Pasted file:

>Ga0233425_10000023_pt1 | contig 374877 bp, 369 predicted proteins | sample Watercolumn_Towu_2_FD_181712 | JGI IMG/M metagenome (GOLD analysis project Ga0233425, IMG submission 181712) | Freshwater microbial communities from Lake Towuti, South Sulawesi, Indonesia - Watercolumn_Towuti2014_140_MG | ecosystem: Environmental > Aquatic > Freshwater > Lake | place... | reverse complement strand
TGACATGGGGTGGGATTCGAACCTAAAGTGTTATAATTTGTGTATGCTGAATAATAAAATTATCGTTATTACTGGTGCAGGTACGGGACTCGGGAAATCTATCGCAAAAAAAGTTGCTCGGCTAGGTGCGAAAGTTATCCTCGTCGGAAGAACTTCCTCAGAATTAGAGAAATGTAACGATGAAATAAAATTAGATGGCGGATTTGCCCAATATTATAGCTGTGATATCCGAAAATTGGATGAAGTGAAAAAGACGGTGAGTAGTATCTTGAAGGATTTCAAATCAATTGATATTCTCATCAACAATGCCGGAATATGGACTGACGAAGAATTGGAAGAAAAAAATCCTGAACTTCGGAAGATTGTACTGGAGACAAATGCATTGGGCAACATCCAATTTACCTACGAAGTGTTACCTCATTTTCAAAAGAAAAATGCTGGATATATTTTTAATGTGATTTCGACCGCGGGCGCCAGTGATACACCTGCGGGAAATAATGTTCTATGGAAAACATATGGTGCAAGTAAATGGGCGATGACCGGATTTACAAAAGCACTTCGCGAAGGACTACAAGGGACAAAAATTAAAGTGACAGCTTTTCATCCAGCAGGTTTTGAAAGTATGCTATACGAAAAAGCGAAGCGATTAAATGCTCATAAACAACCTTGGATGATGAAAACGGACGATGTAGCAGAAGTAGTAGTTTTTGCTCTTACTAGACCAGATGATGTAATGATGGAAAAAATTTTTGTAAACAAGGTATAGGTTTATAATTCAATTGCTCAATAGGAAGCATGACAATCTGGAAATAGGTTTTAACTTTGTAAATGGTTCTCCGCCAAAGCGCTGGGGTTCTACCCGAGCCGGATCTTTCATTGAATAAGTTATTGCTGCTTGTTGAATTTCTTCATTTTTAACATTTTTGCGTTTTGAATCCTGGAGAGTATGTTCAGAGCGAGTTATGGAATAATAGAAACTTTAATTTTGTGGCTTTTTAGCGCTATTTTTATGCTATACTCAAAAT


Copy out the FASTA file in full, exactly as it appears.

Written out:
>Ga0233425_10000023_pt1 | contig 374877 bp, 369 predicted proteins | sample Watercolumn_Towu_2_FD_181712 | JGI IMG/M metagenome (GOLD analysis project Ga0233425, IMG submission 181712) | Freshwater microbial communities from Lake Towuti, South Sulawesi, Indonesia - Watercolumn_Towuti2014_140_MG | ecosystem: Environmental > Aquatic > Freshwater > Lake | place... | reverse complement strand
TGACATGGGGTGGGATTCGAACCTAAAGTGTTATAATTTGTGTATGCTGAATAATAAAATTATCGTTATTACTGGTGCAGGTACGGGACTCGGGAAATCTATCGCAAAAAAAGTTGCTCGGCTAGGTGCGAAAGTTATCCTCGTCGGAAGAACTTCCTCAGAATTAGAGAAATGTAACGATGAAATAAAATTAGATGGCGGATTTGCCCAATATTATAGCTGTGATATCCGAAAATTGGATGAAGTGAAAAAGACGGTGAGTAGTATCTTGAAGGATTTCAAATCAATTGATATTCTCATCAACAATGCCGGAATATGGACTGACGAAGAATTGGAAGAAAAAAATCCTGAACTTCGGAAGATTGTACTGGAGACAAATGCATTGGGCAACATCCAATTTACCTACGAAGTGTTACCTCATTTTCAAAAGAAAAATGCTGGATATATTTTTAATGTGATTTCGACCGCGGGCGCCAGTGATACACCTGCGGGAAATAATGTTCTATGGAAAACATATGGTGCAAGTAAATGGGCGATGACCGGATTTACAAAAGCACTTCGCGAAGGACTACAAGGGACAAAAATTAAAGTGACAGCTTTTCATCCAGCAGGTTTTGAAAGTATGCTATACGAAAAAGCGAAGCGATTAAATGCTCATAAACAACCTTGGATGATGAAAACGGACGATGTAGCAGAAGTAGTAGTTTTTGCTCTTACTAGACCAGATGATGTAATGATGGAAAAAATTTTTGTAAACAAGGTATAGGTTTATAATTCAATTGCTCAATAGGAAGCATGACAATCTGGAAATAGGTTTTAACTTTGTAAATGGTTCTCCGCCAAAGCGCTGGGGTTCTACCCGAGCCGGATCTTTCATTGAATAAGTTATTGCTGCTTGTTGAATTTCTTCATTTTTAACATTTTTGCGTTTTGAATCCTGGAGAGTATGTTCAGAGCGAGTTATGGAATAATAGAAACTTTAATTTTGTGGCTTTTTAGCGCTATTTTTATGCTATACTCAAAAT